With spring right around the corner, many people are ready to start planning and preparing for their upcoming horticulture tasks that awaits them this year. With the variety of horticulture tasks that are out there, many people will be using some sort of pesticide(s) throughout the warmer season months to control insects, diseases, weeds and more. When using any pesticide(s), it is important to always take the proper safety precautions and understand what pesticides you are using.
The first thing you need to know is what a pesticide: A pesticide is any substance or mixture of substances intended to preventing, destroying, repelling, or mitigating any pest, and any substance or mixture of substances intended for use as a plant regulator, defoliant, or desiccant. There are many different pesticides out on the market today; there are fungicides (control fungus), herbicides (control weeds and other undesirable plants), insecticides (control insects and related arthropods), miticides (control mites), and many more pesticides that control unwanted problems. When using any pesticide, it is important to know what you are trying to target so the proper pesticide can be used.
Pesticide formulations have both the active ingredients (the concentrated chemical) as well as inert ingredients (help improve application effectiveness, safety, handling, and storage). Pesticides come in several different formulations, liquid and dry being the two most common. With the liquid formulations, these are usually mixed with water (unless stated differently on the label) and include emulsifiable concentrates (EC), solutions (S), Ready-to use low concentrate solutions (RTU), ultra-low volume (ULV), flowables (F) and more. Dry formulations that are used include dusts (D), baits (B), granules (G), wettable powders (WP) and more. When selecting which pesticide to use, always select which one is going to give you the best coverage on the target pest and also be the safest for you, your surroundings, and the environment.
All pesticides are designed to be toxic to living organisms so that control of unwanted pests can be achieved. They (the pesticides) can cause both short-term (acute) and long-term (chronic) damage to humans if the right pesticide comes in contact with humans; therefore, taking the right precautions when using pesticides is a must! Using personal protective equipment (PPE) should be worn when dealing with any pesticide; the label on the pesticide being used will state what PPE should be used (the minimum requirements). Some of the PPE listed on the label may include wearing long-sleeved shirts and long pants, coveralls, aprons, chemical-resistant gloves and footwear and hoods; these are just a few and very basic forms of PPE that can be listed. Make sure when using any PPE that the PPE is inspected for any wear and tear, clean from any previous uses or new PPE is being used if necessary, and that the PPE is working properly because if the PPE is not working properly, the equipment may be doing more harm than good.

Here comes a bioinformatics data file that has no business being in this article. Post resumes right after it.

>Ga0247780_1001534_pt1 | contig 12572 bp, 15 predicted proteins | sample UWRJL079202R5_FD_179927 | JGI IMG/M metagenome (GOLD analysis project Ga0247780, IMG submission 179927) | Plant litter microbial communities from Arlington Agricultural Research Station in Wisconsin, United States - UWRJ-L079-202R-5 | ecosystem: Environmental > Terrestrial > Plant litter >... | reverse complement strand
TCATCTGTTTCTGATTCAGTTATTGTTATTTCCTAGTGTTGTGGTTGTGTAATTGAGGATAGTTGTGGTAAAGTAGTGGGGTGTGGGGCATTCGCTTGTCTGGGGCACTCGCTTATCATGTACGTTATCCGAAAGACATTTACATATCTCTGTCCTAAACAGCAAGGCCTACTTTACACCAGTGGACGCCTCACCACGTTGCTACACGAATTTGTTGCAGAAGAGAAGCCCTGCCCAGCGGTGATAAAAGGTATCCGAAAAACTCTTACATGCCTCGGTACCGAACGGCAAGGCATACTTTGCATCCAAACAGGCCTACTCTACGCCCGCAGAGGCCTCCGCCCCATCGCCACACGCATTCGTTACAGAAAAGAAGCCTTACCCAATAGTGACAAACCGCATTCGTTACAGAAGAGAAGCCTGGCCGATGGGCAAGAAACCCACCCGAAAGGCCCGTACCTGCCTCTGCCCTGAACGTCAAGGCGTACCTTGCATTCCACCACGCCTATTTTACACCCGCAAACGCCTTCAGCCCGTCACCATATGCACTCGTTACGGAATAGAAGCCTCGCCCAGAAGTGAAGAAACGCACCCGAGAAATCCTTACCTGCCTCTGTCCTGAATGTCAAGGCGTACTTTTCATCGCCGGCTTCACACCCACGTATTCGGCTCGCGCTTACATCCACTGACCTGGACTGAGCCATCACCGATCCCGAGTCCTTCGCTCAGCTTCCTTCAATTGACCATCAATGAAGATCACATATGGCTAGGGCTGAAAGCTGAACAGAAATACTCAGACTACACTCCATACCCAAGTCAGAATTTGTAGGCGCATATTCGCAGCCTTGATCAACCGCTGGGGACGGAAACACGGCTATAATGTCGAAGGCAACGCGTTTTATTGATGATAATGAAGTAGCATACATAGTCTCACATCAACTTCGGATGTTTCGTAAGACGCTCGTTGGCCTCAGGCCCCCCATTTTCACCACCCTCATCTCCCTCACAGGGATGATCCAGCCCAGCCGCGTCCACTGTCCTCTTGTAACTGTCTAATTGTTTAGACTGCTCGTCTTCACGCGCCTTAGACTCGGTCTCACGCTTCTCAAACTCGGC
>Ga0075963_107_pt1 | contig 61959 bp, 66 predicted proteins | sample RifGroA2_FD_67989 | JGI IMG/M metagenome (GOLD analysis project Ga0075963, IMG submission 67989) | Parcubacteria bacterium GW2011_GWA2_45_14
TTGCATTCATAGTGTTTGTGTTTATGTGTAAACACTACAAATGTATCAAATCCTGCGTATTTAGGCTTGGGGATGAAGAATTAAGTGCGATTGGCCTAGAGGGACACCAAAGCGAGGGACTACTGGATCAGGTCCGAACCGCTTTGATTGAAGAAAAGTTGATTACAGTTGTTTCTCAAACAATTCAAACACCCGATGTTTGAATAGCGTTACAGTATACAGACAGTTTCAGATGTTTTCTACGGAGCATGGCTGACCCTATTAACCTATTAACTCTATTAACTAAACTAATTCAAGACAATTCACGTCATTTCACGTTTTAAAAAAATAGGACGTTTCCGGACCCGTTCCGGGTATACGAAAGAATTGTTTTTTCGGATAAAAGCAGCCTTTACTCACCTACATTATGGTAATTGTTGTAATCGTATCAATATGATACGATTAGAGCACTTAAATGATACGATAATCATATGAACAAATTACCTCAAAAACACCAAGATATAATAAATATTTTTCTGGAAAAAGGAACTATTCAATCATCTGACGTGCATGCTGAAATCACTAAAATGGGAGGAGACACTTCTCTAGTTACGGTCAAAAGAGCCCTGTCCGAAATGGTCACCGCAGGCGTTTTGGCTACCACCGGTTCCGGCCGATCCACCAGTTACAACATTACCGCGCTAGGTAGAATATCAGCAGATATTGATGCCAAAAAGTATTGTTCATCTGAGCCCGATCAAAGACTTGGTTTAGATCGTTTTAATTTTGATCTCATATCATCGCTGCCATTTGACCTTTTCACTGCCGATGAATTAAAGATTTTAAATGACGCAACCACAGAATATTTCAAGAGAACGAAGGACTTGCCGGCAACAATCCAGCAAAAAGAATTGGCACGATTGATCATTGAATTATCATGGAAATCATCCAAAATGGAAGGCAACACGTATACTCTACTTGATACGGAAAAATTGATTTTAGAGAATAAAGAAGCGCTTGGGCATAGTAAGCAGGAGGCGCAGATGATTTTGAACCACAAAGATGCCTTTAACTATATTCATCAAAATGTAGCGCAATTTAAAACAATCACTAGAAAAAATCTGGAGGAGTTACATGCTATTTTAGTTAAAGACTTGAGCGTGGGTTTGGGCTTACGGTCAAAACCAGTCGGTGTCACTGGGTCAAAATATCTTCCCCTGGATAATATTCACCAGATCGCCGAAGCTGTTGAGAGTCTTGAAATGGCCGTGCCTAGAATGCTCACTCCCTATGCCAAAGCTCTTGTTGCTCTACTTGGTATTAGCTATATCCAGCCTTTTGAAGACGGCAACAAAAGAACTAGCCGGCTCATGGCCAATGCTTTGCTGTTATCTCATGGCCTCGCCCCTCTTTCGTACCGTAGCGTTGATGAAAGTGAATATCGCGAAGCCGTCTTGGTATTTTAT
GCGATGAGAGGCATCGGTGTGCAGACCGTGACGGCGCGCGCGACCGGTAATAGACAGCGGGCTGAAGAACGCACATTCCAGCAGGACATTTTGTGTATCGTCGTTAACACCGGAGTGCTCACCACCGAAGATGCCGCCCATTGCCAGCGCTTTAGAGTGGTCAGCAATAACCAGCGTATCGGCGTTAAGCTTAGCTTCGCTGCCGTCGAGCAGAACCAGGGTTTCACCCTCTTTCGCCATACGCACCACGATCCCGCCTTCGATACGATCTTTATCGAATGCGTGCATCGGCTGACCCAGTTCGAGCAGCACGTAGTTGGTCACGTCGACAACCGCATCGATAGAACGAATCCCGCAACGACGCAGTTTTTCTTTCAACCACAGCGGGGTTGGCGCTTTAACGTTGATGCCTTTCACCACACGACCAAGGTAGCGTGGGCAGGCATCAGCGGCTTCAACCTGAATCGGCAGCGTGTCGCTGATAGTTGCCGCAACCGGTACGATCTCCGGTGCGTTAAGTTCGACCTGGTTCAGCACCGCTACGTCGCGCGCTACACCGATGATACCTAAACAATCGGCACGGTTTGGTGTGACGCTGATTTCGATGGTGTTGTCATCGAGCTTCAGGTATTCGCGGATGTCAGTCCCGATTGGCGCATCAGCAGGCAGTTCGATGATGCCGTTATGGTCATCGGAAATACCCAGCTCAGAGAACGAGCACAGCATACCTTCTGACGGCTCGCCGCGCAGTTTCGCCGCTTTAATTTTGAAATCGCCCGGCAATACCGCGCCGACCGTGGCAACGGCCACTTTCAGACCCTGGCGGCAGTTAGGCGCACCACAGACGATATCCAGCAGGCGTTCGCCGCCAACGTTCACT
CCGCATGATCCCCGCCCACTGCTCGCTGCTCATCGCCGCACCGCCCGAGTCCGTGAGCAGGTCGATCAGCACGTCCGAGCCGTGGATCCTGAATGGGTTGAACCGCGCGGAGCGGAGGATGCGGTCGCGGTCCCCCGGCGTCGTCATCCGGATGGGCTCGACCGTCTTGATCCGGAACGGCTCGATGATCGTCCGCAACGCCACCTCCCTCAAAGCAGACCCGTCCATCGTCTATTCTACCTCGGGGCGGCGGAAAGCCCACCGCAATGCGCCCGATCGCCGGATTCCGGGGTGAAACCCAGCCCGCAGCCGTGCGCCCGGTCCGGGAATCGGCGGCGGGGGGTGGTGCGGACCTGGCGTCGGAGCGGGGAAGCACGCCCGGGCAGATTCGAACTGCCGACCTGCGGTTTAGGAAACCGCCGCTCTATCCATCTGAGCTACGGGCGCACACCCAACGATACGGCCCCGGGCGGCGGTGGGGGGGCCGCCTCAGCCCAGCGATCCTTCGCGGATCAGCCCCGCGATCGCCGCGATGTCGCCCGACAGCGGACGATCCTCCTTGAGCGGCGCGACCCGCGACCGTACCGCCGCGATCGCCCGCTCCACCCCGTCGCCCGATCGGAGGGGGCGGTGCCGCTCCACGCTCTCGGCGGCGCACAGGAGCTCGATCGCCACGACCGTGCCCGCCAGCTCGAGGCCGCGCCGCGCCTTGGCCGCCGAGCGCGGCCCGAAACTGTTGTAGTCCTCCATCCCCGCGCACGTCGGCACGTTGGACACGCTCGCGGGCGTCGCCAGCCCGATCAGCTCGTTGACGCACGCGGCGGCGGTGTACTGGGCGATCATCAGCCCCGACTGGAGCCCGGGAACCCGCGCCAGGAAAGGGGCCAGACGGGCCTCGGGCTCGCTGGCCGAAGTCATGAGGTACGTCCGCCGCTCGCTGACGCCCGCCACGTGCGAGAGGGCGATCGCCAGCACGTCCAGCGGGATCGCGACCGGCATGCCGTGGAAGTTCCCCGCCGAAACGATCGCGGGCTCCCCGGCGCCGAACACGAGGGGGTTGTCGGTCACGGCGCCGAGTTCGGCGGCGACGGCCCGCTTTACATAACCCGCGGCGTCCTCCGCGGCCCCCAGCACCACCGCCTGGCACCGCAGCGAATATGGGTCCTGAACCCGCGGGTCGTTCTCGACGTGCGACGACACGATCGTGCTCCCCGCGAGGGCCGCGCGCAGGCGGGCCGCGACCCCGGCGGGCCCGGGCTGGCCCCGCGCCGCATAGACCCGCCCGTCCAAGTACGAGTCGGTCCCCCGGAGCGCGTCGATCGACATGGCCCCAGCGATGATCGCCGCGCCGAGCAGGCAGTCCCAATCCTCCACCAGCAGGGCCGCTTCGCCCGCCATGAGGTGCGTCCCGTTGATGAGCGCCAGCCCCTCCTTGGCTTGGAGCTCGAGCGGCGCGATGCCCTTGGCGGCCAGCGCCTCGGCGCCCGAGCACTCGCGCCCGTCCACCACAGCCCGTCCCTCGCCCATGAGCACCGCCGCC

By protecting yourself with the proper PPE, you are reducing the risk of pesticide exposure which can protect your health. Pesticides can enter the body through four primary routes: the skin (dermal), the eyes, the mouth (oral) and the lungs (inhalation). Of the four previously listed, the skin usually gets the most exposure while handling pesticides. Whether it is mixing the formulation, spraying the pesticide, storing it, or opening it, the risk is always there and this is the reason PPE should be used anytime pesticides are being handled. You also want to protect your eyes if the label states eye-wear is needed, never put pesticides in your mouth and keep out of reach for children, and if a breathing system is needed, always make sure it is working properly and new filters are being used.
When using pesticides, it is always important to know what you are trying to achieve by using a certain pesticide; only apply pesticides when and where necessary and only in the amounts that are needed (use non-chemical control methods when possible). Identifying and understanding the pest, its life cycle, habits, and habitat will greatly increase the effectiveness of the pesticide that you plan to use on the target. If the pest has not been properly identified, it is highly possible that the chemical you use (and even non-chemical methods) will possibly fail. Always remember to read the entire label of any pesticide and follow the label instructions and directions because if you follow the proper procedures when handling pesticides, it will greatly reduce the exposure you have to the chemical and give you the best coverage possible for the target pest. Again, pesticides are formulated mixtures that are designed to be toxic to living organism and we, as humans, are living organisms. If anyone handles any pesticides, keep the following numbers available at all times: National Poison Control Center (1-800-222-1222), Animal Poison Control Center (1-800-426-4435), and National Pesticide Information Center (1-800-858-7378).